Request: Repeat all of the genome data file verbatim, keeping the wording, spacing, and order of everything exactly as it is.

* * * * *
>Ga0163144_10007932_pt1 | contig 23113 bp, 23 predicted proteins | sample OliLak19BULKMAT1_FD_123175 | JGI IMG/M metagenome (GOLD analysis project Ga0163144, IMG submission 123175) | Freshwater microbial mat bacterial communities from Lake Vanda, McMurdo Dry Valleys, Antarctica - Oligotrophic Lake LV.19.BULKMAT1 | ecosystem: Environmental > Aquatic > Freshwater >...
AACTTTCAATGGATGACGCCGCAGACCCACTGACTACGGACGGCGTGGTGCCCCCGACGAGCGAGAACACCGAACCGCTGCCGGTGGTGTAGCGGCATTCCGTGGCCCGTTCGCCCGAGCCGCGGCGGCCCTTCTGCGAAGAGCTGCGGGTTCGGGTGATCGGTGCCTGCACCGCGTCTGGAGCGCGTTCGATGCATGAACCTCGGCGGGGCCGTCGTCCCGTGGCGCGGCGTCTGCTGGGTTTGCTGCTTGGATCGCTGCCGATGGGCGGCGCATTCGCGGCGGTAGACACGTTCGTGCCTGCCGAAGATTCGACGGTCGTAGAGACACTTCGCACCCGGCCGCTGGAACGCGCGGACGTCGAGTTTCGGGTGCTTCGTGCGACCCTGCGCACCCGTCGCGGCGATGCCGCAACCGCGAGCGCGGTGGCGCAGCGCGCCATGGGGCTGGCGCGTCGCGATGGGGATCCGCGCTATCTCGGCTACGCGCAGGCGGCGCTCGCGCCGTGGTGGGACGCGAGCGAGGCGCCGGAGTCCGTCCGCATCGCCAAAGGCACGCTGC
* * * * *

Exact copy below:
>Ga0163144_10007932_pt1 | contig 23113 bp, 23 predicted proteins | sample OliLak19BULKMAT1_FD_123175 | JGI IMG/M metagenome (GOLD analysis project Ga0163144, IMG submission 123175) | Freshwater microbial mat bacterial communities from Lake Vanda, McMurdo Dry Valleys, Antarctica - Oligotrophic Lake LV.19.BULKMAT1 | ecosystem: Environmental > Aquatic > Freshwater >...
AACTTTCAATGGATGACGCCGCAGACCCACTGACTACGGACGGCGTGGTGCCCCCGACGAGCGAGAACACCGAACCGCTGCCGGTGGTGTAGCGGCATTCCGTGGCCCGTTCGCCCGAGCCGCGGCGGCCCTTCTGCGAAGAGCTGCGGGTTCGGGTGATCGGTGCCTGCACCGCGTCTGGAGCGCGTTCGATGCATGAACCTCGGCGGGGCCGTCGTCCCGTGGCGCGGCGTCTGCTGGGTTTGCTGCTTGGATCGCTGCCGATGGGCGGCGCATTCGCGGCGGTAGACACGTTCGTGCCTGCCGAAGATTCGACGGTCGTAGAGACACTTCGCACCCGGCCGCTGGAACGCGCGGACGTCGAGTTTCGGGTGCTTCGTGCGACCCTGCGCACCCGTCGCGGCGATGCCGCAACCGCGAGCGCGGTGGCGCAGCGCGCCATGGGGCTGGCGCGTCGCGATGGGGATCCGCGCTATCTCGGCTACGCGCAGGCGGCGCTCGCGCCGTGGTGGGACGCGAGCGAGGCGCCGGAGTCCGTCCGCATCGCCAAAGGCACGCTGC